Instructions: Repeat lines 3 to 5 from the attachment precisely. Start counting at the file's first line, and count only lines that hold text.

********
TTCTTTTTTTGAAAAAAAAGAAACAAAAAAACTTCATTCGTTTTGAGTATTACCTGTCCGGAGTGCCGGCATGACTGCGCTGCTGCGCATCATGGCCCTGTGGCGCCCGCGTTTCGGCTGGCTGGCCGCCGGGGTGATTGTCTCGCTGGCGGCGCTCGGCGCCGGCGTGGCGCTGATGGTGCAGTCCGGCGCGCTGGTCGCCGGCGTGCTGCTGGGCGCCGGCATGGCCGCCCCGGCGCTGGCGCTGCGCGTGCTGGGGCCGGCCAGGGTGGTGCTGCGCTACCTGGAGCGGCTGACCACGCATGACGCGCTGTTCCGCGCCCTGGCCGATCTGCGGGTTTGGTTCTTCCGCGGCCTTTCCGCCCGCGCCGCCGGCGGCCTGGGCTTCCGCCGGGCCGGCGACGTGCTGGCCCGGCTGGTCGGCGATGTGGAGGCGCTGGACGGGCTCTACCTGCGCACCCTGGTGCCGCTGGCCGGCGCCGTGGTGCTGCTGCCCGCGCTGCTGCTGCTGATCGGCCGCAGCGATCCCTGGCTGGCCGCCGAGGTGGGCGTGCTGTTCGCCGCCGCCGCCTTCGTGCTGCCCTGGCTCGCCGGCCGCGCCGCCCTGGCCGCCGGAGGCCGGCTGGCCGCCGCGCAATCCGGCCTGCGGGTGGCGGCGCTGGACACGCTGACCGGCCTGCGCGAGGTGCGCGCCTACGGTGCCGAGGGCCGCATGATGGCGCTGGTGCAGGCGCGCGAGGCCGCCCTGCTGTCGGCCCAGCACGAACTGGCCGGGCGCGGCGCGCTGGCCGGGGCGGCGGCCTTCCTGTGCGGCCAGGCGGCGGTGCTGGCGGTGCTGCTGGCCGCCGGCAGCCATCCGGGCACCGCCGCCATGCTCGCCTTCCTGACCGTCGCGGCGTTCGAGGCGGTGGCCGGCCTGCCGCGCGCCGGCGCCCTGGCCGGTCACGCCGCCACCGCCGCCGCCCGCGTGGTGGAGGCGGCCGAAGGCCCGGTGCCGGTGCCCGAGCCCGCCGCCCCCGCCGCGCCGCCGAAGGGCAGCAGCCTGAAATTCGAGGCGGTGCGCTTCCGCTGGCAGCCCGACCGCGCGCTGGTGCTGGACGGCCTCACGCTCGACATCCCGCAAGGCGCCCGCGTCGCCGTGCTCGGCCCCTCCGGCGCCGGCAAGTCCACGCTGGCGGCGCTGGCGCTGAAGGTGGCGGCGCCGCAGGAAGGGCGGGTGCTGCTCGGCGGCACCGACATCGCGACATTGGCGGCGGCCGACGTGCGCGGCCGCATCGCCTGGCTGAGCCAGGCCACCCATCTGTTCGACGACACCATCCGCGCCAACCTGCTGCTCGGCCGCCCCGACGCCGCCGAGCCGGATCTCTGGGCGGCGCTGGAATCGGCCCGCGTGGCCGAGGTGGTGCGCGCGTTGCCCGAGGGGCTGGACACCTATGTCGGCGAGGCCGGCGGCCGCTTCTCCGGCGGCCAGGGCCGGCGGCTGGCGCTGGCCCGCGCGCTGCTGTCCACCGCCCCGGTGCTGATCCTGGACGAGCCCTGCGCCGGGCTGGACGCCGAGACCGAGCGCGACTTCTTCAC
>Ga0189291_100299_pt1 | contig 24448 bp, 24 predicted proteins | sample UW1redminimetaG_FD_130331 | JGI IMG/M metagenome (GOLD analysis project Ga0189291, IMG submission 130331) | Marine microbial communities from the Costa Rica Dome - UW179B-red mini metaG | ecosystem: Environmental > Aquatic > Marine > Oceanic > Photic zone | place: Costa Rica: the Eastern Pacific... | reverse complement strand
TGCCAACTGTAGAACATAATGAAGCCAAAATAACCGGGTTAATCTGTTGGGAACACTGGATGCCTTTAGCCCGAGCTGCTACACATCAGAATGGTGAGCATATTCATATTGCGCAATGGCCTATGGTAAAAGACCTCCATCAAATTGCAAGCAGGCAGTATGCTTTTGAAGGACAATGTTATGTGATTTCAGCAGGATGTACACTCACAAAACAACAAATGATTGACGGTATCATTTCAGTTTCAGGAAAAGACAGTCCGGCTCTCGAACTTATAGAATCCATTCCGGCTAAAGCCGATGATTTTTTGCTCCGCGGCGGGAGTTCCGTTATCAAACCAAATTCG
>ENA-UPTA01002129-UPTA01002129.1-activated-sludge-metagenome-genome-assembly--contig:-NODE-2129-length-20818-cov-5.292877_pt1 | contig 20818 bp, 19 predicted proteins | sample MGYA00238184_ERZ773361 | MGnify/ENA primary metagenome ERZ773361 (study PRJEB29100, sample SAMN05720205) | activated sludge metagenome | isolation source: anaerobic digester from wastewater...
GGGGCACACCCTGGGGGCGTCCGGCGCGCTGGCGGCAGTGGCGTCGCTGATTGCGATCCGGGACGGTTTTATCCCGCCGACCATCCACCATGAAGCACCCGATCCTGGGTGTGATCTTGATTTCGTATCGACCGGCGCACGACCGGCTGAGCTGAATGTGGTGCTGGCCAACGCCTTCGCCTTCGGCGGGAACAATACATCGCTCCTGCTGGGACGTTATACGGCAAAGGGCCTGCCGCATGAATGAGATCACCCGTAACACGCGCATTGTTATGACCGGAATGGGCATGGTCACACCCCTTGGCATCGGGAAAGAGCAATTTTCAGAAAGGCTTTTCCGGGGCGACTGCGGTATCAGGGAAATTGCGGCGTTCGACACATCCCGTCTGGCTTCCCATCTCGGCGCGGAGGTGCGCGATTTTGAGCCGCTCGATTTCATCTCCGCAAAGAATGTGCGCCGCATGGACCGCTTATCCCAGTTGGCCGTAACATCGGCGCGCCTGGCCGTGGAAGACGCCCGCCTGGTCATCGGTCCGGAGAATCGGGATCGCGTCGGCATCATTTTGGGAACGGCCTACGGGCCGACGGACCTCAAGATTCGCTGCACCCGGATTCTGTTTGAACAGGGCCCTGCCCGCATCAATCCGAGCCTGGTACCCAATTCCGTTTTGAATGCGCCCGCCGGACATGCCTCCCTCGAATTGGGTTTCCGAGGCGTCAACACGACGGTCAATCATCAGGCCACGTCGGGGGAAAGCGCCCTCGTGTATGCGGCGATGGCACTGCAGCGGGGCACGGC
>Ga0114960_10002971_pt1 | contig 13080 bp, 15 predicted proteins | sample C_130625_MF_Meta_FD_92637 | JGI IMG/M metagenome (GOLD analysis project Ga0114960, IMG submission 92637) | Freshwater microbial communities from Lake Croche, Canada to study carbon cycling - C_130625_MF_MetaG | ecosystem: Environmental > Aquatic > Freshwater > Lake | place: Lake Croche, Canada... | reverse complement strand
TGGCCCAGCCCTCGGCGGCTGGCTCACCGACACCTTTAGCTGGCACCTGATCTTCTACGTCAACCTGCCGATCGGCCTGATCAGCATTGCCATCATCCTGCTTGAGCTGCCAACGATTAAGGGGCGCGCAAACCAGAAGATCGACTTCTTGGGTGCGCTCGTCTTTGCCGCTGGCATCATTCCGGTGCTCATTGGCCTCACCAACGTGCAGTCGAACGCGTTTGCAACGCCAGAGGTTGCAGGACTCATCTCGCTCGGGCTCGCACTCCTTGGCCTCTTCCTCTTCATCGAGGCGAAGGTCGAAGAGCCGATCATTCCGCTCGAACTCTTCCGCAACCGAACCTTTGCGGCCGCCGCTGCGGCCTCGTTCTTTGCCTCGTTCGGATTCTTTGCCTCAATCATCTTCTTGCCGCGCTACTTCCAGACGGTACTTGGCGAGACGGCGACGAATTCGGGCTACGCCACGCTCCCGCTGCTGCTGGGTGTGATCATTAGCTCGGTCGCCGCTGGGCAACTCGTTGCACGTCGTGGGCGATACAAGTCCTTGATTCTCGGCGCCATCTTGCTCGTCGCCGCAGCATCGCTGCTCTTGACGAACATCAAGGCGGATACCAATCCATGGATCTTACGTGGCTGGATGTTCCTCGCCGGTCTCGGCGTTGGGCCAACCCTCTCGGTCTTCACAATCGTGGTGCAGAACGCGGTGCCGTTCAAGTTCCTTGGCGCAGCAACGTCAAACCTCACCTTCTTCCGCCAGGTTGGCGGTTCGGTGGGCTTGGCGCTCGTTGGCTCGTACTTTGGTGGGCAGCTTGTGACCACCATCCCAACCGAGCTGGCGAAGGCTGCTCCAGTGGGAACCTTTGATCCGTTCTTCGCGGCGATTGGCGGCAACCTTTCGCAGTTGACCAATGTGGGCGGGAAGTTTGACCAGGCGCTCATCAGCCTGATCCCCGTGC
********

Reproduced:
TGCCAACTGTAGAACATAATGAAGCCAAAATAACCGGGTTAATCTGTTGGGAACACTGGATGCCTTTAGCCCGAGCTGCTACACATCAGAATGGTGAGCATATTCATATTGCGCAATGGCCTATGGTAAAAGACCTCCATCAAATTGCAAGCAGGCAGTATGCTTTTGAAGGACAATGTTATGTGATTTCAGCAGGATGTACACTCACAAAACAACAAATGATTGACGGTATCATTTCAGTTTCAGGAAAAGACAGTCCGGCTCTCGAACTTATAGAATCCATTCCGGCTAAAGCCGATGATTTTTTGCTCCGCGGCGGGAGTTCCGTTATCAAACCAAATTCG
>ENA-UPTA01002129-UPTA01002129.1-activated-sludge-metagenome-genome-assembly--contig:-NODE-2129-length-20818-cov-5.292877_pt1 | contig 20818 bp, 19 predicted proteins | sample MGYA00238184_ERZ773361 | MGnify/ENA primary metagenome ERZ773361 (study PRJEB29100, sample SAMN05720205) | activated sludge metagenome | isolation source: anaerobic digester from wastewater...
GGGGCACACCCTGGGGGCGTCCGGCGCGCTGGCGGCAGTGGCGTCGCTGATTGCGATCCGGGACGGTTTTATCCCGCCGACCATCCACCATGAAGCACCCGATCCTGGGTGTGATCTTGATTTCGTATCGACCGGCGCACGACCGGCTGAGCTGAATGTGGTGCTGGCCAACGCCTTCGCCTTCGGCGGGAACAATACATCGCTCCTGCTGGGACGTTATACGGCAAAGGGCCTGCCGCATGAATGAGATCACCCGTAACACGCGCATTGTTATGACCGGAATGGGCATGGTCACACCCCTTGGCATCGGGAAAGAGCAATTTTCAGAAAGGCTTTTCCGGGGCGACTGCGGTATCAGGGAAATTGCGGCGTTCGACACATCCCGTCTGGCTTCCCATCTCGGCGCGGAGGTGCGCGATTTTGAGCCGCTCGATTTCATCTCCGCAAAGAATGTGCGCCGCATGGACCGCTTATCCCAGTTGGCCGTAACATCGGCGCGCCTGGCCGTGGAAGACGCCCGCCTGGTCATCGGTCCGGAGAATCGGGATCGCGTCGGCATCATTTTGGGAACGGCCTACGGGCCGACGGACCTCAAGATTCGCTGCACCCGGATTCTGTTTGAACAGGGCCCTGCCCGCATCAATCCGAGCCTGGTACCCAATTCCGTTTTGAATGCGCCCGCCGGACATGCCTCCCTCGAATTGGGTTTCCGAGGCGTCAACACGACGGTCAATCATCAGGCCACGTCGGGGGAAAGCGCCCTCGTGTATGCGGCGATGGCACTGCAGCGGGGCACGGC